The temple construction was carried on between 1754 to 1770 and is credited to Bhimjigiri Gosavi, a resident of Dhampur near Indore. The architecture of this temple is a mix of Rajasthani, Malwa and South Indian styles; thus rendering it a pan-India architectural look. The wall of the sanctum bears 3 inscriptions; 2 in Devnagari (Sanskrit) and 1 in Persian. The first inscription gives information about the construction period and the foundation of Rameshwara; the second refers to a verse from the Bhagavad Gita. The third and the most interesting inscription in Persian states that here lies the temple of Gurudevadatta. The façade of the temple bears sculpted decorations of a myriad real-life and mythological creatures. The design of the temple is such that the exterior is also decorated with small sculpted images of Shiva and Vishnu as this was originally intended to be a Shiva Temple. The sanctum houses a Ganesh  idol of a Three-Trunked Ganapati with six hands on a Peacock throne. Thus, the name Trishund. This itself is a very rare depiction of the deity.

 The most intriguing part of this historical temple is the depiction of the then current events. Very rarely has one come across a temple which depicted the political situations and events prevailing at that period of time. The exterior façade of the temple bears an unmissable carving of a rhinoceros being tied with iron chains by a British Soldier. This was a testimony of the capture of Assam and Bengal in 1757 by the hands of the victorious British after the historic Battle of Plassey. The carved Rhinoceros being an animated symbol of Assam.

The basement has an inlet of stream of water due to which it is filled with water. It is not open all the year round except on Guru Pournima during when the basement is cleaned and opened for general public to pay homage. Today, the temple is looked after a Trust, who has carried out restoration work of some carvings. Nevertheless, the Trishund Ganapati Temple is a hidden gem from the rich history of Peshwas and is architecturally unique in its own way.

Address: Somwar Peth, Near Kamala Nehru Hospital, Pune.

3.Gram Sanskruti Udyan, Pashan:

To add some cultural colour to the area of Pashan, the PMC has cultivated a beautiful Gram Sanskruti Udyan which is an ode to the typical village life in Maharashtra. This newly developed open museum in Pune definitely deserves a visit.

Enter the gate and the tour of this unique village begins instantaneously. The idea of this park is to educate the visitors about every tiny nuance of village life. Expect to witness every aspect, every element, every contributor, small or big, from a typical village in Maharashtra. A vaidya (village doctor), an astrologer, a goldsmith, a money-lender, a grocer, a village katta thronged by villagers, a tailor, panchayat meeting, a bangle maker. Each of these parties have a role to play in the village set-up and are unique to it. Isn’t that an exhaustive list? Some of the other cultural and social nuances you can catch a glimpse of in the rural life here are a scene from Nag Panchami,  a pooja, a palkhi, a temple, an oil extraction place, a verandah in a house and its significance, a wedding, women performing pooja, a game of viti-dandu, an open school under the tree. Witness all this in awe-inspiring  life-like statues depicting the scenes from an everyday village life. Know about the significance of each, worded in Marathi outside each illustration.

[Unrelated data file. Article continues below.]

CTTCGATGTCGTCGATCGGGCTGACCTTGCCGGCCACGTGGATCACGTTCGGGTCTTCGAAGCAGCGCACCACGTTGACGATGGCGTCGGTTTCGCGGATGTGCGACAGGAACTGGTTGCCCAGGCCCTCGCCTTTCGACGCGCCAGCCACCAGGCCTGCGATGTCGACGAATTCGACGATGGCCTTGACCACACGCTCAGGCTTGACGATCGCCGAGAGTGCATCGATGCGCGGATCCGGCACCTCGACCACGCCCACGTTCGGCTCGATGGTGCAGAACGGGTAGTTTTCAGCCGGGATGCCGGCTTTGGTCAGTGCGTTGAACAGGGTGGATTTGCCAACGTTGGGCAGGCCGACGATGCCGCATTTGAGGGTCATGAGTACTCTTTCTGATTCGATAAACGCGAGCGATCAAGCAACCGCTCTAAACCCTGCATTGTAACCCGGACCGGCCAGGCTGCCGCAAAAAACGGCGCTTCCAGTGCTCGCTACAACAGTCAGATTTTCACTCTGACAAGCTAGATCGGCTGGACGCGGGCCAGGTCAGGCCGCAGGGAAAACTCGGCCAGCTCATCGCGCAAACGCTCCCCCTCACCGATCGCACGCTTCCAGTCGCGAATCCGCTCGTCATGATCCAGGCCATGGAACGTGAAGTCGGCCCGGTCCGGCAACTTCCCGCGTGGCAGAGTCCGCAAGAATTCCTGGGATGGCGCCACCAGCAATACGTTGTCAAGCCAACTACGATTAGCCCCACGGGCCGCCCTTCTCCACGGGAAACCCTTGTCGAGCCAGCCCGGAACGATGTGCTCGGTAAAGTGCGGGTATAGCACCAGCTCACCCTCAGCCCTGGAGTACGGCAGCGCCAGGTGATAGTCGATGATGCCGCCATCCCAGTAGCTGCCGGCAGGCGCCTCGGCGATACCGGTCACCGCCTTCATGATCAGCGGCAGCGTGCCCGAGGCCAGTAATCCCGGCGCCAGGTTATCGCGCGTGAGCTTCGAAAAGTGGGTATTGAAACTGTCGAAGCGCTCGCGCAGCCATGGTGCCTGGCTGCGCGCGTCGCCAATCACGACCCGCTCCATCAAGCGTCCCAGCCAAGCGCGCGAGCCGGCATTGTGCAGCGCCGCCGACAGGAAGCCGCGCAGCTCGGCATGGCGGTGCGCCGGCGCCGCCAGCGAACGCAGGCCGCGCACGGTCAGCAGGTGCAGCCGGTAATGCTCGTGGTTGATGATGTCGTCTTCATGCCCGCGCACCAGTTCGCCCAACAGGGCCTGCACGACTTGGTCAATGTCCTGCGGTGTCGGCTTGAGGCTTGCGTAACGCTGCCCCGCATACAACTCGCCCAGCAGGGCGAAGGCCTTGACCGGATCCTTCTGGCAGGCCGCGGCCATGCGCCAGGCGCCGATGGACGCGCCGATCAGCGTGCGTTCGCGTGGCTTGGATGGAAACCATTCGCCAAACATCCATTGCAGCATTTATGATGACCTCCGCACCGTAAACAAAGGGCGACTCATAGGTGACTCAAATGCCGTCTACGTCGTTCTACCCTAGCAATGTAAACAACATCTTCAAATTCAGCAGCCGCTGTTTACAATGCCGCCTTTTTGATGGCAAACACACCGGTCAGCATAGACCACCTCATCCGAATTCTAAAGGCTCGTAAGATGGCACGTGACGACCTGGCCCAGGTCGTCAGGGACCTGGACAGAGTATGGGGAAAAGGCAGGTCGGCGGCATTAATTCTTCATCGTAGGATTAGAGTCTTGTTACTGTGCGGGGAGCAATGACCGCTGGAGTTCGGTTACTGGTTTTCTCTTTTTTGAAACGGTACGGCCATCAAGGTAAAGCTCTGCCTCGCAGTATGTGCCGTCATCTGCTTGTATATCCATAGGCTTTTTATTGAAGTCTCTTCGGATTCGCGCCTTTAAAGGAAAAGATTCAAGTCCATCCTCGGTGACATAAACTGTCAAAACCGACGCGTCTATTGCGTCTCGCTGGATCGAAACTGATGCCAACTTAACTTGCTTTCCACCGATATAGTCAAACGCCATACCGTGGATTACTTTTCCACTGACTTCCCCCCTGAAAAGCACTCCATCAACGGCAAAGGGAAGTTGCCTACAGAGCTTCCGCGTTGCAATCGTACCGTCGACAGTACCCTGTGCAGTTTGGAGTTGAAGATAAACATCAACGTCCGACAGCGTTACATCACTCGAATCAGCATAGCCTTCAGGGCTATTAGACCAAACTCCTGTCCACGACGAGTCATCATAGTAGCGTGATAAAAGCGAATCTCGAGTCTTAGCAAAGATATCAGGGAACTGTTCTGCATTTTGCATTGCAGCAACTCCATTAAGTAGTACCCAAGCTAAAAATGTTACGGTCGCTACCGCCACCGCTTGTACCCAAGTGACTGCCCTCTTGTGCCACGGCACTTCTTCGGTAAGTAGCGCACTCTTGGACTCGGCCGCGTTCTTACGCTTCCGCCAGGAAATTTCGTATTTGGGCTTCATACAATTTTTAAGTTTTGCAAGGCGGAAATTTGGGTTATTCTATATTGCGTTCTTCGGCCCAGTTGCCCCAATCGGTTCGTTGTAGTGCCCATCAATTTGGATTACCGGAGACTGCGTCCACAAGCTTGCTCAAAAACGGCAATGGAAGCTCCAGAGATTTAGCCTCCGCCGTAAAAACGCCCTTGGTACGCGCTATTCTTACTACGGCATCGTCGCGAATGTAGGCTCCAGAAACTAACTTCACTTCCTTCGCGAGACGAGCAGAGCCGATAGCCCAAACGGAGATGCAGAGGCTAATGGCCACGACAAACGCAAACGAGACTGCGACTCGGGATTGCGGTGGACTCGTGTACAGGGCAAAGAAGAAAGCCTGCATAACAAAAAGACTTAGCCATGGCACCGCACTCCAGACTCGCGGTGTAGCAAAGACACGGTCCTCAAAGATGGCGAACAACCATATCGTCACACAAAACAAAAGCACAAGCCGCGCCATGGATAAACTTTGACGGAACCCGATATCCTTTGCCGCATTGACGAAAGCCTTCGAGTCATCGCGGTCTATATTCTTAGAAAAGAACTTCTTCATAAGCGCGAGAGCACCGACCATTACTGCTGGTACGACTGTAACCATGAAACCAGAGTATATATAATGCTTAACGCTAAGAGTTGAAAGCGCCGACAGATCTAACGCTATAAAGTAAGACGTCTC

This effort to bring a slice of the rustic and rural life to Pune is quite laudable. The work done on the statues as well as the set ups is quite intricate and well done. The Gram Sanskruti Udyan is maintained by the PMC. An entry fee of Rs. 50 for adults and Rs. 30 for children is chargeable to enjoy this one-of-a-kind garden and open museum.

Timings: 10 AM to 9 PM

Address: Near Someshwar Wadi Temple, Pashan, Pune.

4.Yashwantrao Chavan Garden, Sahakar Nagar:

Find the finest artificial construction of all the seven wonders of the world in Pune at Yashwantrao Chavan Garden, one of the most scenic parks in Pune near Sahakar Nagar. Witness Taj Mahal, Eiffel Tower, Leaning Tower of Pisa, The Pyramids and others right here in Pune! Not only do the structures look realistic, But the park also has 4D shows. There are 3 of them - Count Dracula, Alice in Wonderland & Aladdin. Considering the Rs 20 fee for the 4D show, its an amazing deal for such lovely experience.

Time: 6 AM to 9 AM, 4 PM To 8 PM
Address: Located at Shiv Darshan Area, Near Mitra Mandal Chowk, Opposite to Rajiv Gandhi Academy of E-Learning ,Pune

Tags: Sights in Pune, Hidden Gems in Pune